Ahmet Sesigurgil , Cinematographer

Ahmet was born in Ankara, Turkey. He was studying Business in Bilkent University and was a fierce member of the Turkish National Ice Hockey Team, when he started to shoot stills and make short films. He completed his under graduate degree in University of Odense, Denmark, and studied film at Central St. Martins in London, before moving to Brooklyn, New York. Once stateside, he further studied filmmaking and started working on all levels of production, like every other New Yorker. Nowadays, he is based in Istanbul, happily married with a child. He is well traveled and has shot films in several countries and continues to commute back and forth between Turkey, Europe and US to shoot features, streaming series and documentaries.

You are a judge for the 2023 FilmLight Colour Awards. What are you looking for in the entries this year?

One would assume that consistency, craftsmanship and creativity will be present as they are all final entries of such a specialised award. Above this, I’d love to see originality and personality.

Can you tell us about your relationship with colour and if/how this has changed over the years?

I consider myself lucky to be a part of a transitional generation, witnessing the shift from a photochemical process to digital capture, and different stages of ‘printing’. I started out exposing film, but the digital process was already in place. Even though I didn’t have to professionally utilise the old-school printer lights to finish a motion picture, I was lucky enough to learn the skill.

To be honest, I still think, conceive, plan, expose, treat (if necessary), and grade with an analogue mind-set. Yet, I utilise every single tool that’s up-to-date to my best knowledge and within my reach – as long as we believe it helps the text to come across to its audience.   

How did you start your career as a cinematographer?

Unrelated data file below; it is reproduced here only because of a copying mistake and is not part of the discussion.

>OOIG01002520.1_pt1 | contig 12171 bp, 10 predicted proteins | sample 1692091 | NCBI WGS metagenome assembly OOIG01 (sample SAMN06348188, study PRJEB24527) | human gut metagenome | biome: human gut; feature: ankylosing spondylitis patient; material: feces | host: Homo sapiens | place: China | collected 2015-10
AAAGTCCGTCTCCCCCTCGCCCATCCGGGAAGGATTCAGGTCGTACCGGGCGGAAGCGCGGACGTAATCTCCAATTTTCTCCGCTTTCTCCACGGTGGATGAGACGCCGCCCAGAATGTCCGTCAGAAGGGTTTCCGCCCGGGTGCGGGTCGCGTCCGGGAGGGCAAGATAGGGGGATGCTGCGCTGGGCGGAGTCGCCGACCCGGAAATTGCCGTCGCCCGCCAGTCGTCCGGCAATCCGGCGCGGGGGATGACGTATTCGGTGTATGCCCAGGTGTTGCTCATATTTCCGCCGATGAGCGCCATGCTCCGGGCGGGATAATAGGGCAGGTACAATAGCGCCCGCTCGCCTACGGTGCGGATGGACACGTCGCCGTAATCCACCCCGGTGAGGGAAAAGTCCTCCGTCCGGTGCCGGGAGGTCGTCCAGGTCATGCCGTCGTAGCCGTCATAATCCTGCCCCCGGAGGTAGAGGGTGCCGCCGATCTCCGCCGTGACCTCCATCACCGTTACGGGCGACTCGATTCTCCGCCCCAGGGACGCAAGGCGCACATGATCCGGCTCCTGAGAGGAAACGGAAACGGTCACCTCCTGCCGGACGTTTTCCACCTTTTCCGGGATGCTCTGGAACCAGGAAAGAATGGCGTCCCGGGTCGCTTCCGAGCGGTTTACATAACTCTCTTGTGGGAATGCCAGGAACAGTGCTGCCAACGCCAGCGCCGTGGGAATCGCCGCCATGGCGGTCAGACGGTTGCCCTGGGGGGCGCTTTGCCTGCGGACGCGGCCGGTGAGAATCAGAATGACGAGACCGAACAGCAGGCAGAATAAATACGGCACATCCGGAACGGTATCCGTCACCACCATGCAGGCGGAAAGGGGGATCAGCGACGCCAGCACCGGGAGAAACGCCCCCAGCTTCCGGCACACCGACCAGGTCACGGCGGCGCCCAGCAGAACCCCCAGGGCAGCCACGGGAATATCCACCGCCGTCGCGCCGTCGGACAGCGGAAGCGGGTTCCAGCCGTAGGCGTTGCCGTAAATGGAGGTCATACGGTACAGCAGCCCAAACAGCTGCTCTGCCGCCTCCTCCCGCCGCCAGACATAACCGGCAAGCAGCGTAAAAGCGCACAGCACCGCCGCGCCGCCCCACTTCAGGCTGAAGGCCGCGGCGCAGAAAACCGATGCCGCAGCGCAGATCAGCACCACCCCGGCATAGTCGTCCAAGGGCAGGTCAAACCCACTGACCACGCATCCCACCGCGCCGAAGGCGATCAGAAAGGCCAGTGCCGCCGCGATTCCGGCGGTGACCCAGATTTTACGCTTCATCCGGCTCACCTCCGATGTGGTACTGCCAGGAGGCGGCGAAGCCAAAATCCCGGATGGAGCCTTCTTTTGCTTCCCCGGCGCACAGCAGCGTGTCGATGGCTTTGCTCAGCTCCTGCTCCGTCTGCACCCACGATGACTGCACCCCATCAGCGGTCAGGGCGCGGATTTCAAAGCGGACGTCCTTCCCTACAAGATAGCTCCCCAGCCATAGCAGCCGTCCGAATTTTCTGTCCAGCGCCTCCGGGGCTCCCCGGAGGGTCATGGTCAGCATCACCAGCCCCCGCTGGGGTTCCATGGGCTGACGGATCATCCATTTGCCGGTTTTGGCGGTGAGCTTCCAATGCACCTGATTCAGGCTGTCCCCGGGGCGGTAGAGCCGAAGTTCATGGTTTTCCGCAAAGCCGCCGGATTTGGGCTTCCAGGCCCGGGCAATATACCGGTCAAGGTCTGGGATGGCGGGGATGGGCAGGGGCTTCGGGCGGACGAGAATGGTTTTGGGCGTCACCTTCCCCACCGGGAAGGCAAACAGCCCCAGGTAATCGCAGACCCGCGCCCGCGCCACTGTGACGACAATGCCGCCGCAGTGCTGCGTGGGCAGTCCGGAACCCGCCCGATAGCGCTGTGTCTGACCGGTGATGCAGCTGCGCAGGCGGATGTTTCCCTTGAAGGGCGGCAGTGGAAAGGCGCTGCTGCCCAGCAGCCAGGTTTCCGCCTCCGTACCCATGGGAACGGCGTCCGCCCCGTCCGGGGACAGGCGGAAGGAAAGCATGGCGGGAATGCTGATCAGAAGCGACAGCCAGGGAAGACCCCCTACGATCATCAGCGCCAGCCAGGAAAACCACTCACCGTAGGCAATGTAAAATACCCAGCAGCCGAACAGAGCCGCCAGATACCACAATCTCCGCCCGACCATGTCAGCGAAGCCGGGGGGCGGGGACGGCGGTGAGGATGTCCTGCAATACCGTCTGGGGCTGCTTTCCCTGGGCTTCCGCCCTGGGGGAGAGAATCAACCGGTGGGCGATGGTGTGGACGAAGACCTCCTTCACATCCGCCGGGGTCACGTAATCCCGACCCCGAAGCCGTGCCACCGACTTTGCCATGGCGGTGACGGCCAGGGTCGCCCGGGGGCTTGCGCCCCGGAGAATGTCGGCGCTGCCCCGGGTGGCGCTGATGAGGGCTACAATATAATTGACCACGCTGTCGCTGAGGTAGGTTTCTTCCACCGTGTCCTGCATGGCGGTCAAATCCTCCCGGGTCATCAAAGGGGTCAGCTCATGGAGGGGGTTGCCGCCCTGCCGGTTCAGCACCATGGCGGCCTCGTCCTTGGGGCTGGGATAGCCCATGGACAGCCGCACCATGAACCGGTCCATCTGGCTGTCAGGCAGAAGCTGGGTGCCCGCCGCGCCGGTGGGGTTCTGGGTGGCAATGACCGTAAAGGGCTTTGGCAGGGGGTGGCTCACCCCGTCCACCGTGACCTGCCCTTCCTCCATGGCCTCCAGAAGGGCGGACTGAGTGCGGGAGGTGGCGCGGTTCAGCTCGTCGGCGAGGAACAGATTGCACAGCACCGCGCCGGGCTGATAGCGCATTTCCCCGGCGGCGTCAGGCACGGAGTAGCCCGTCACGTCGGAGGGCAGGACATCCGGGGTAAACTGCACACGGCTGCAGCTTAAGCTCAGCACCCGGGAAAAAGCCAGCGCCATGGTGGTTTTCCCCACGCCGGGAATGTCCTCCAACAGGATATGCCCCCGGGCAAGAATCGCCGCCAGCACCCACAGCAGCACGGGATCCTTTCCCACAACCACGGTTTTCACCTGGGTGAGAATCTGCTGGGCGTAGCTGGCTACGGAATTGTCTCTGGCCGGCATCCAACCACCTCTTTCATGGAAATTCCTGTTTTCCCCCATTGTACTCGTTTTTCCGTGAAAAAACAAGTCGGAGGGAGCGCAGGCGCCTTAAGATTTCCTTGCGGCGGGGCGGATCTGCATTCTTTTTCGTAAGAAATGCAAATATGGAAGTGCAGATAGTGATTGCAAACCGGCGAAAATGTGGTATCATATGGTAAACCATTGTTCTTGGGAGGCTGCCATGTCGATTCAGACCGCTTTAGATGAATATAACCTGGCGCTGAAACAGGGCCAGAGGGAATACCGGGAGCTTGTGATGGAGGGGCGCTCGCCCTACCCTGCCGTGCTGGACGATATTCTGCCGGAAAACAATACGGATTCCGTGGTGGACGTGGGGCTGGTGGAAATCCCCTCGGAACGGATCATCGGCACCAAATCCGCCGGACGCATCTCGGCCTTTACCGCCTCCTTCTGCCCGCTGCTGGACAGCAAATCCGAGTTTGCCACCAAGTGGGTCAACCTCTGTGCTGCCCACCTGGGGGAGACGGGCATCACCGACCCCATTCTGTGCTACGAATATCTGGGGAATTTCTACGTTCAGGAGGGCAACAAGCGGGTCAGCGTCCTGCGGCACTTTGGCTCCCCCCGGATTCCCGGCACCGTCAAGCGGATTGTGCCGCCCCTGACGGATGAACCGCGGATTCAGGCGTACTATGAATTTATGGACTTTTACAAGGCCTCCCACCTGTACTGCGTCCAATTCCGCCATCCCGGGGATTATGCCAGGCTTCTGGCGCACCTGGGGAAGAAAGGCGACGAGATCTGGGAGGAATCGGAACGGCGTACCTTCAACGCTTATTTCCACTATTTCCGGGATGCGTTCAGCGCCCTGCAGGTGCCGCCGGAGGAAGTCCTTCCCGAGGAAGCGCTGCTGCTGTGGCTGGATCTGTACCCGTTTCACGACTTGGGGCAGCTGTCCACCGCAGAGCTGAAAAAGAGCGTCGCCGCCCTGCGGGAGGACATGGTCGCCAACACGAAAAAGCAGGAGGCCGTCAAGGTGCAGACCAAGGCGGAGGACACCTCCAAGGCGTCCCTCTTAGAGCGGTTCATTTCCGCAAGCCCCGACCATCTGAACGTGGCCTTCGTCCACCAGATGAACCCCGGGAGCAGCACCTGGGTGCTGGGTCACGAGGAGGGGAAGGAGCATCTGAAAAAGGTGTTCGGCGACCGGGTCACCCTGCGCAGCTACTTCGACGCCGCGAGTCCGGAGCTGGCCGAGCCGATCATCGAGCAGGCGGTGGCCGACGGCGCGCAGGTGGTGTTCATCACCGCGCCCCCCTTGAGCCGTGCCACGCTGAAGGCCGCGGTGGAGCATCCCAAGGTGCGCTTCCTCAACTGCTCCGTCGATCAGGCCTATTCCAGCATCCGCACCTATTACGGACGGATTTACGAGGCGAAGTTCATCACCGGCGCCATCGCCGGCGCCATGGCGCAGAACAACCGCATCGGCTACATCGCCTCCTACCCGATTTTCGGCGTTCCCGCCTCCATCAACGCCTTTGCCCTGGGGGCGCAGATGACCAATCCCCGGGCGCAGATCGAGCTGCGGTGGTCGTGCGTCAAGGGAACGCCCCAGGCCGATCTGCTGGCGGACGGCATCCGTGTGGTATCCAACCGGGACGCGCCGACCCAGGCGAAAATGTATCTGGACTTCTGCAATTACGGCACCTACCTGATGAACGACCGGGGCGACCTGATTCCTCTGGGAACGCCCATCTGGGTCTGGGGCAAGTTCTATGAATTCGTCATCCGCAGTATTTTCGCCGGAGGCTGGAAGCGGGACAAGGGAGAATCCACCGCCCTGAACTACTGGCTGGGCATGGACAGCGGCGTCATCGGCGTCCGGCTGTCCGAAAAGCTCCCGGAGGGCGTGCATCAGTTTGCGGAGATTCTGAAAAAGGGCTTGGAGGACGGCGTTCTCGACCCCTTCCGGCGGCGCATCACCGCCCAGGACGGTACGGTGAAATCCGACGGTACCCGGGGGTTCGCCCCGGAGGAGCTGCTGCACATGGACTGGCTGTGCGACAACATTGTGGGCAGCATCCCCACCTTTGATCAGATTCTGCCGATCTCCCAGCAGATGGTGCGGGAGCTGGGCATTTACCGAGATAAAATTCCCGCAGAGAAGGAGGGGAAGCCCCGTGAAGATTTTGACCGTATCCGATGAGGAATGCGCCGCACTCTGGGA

I spent a good chunk of my early life in darkrooms printing my own black and white photos. Then I moved to New York, assuming I’d find my way and support myself to becoming a writer/director. Due to my affection with photography, I found myself acting like a director of photography for student films. Along the way, I have met a countless number of great and very talented people. I’m not sure if I still want to write or direct, and I have a long way to go to become a great cinematographer.   

What are you most proud of about your career to-date?

My choice of career. I love what I’m doing and the people I get to meet along the way.

Can you tell us about your work on the film ‘Four Cornered Triangle’ which won ‘best cinematography’ at the Kayseri Film Festival in 2018?

Four Cornered Triangle is a very special collaboration for me. The director, Mehmet Gureli, is a very old and dear friend of mine. He’s a multi-talented and accomplished person. He paints, writes, sings and makes movies and documentaries  – and gets awarded and paid for each of these, too. A man from another century. He has a gift to see my best version as a cinematographer and brings that out.

Four Cornered Triangle was a true no-budget film in every sense. However, I would like to believe that it doesn’t feel that way at all. It was a beautiful experiment. I sincerely hope that I will have another chance to produce more work with Mehmet Gureli.   

How did you approach the black and white look and the dip of colour towards the end of the film?

After never ending conversations on black, white and grey, we inclined towards a tonal black and white image with full detail within the greys, within our capabilities. We wanted to accomplish this in a compressed curve – ‘not too deep’ blacks and creamy whites. However, we didn’t want to compromise on the contrast. That, we had to achieve with the locations, costume, make-up, staging and timing. It was mostly found and shaped light. The camera (Sony F55) and Zeiss Higspeed lenses were both donated and a true blessing for our cause. We shot few camera tests and opted on capturing with colour and view with a pre-graded LUT on-set.